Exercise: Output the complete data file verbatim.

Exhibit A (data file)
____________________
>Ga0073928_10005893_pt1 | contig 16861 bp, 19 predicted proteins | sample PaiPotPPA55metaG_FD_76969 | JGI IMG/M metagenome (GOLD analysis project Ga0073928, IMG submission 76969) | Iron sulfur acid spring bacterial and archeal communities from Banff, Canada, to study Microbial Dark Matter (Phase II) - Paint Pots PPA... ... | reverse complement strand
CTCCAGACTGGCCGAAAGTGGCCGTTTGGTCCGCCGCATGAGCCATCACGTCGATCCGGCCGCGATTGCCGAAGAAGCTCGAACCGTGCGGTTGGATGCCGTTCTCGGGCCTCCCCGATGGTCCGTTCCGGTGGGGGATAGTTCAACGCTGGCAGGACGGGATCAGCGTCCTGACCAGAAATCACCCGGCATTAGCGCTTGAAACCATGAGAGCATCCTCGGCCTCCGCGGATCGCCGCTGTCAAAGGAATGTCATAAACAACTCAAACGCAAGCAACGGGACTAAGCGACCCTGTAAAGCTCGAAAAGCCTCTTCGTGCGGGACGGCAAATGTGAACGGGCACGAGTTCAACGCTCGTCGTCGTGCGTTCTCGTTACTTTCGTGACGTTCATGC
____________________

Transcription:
>Ga0073928_10005893_pt1 | contig 16861 bp, 19 predicted proteins | sample PaiPotPPA55metaG_FD_76969 | JGI IMG/M metagenome (GOLD analysis project Ga0073928, IMG submission 76969) | Iron sulfur acid spring bacterial and archeal communities from Banff, Canada, to study Microbial Dark Matter (Phase II) - Paint Pots PPA... ... | reverse complement strand
CTCCAGACTGGCCGAAAGTGGCCGTTTGGTCCGCCGCATGAGCCATCACGTCGATCCGGCCGCGATTGCCGAAGAAGCTCGAACCGTGCGGTTGGATGCCGTTCTCGGGCCTCCCCGATGGTCCGTTCCGGTGGGGGATAGTTCAACGCTGGCAGGACGGGATCAGCGTCCTGACCAGAAATCACCCGGCATTAGCGCTTGAAACCATGAGAGCATCCTCGGCCTCCGCGGATCGCCGCTGTCAAAGGAATGTCATAAACAACTCAAACGCAAGCAACGGGACTAAGCGACCCTGTAAAGCTCGAAAAGCCTCTTCGTGCGGGACGGCAAATGTGAACGGGCACGAGTTCAACGCTCGTCGTCGTGCGTTCTCGTTACTTTCGTGACGTTCATGC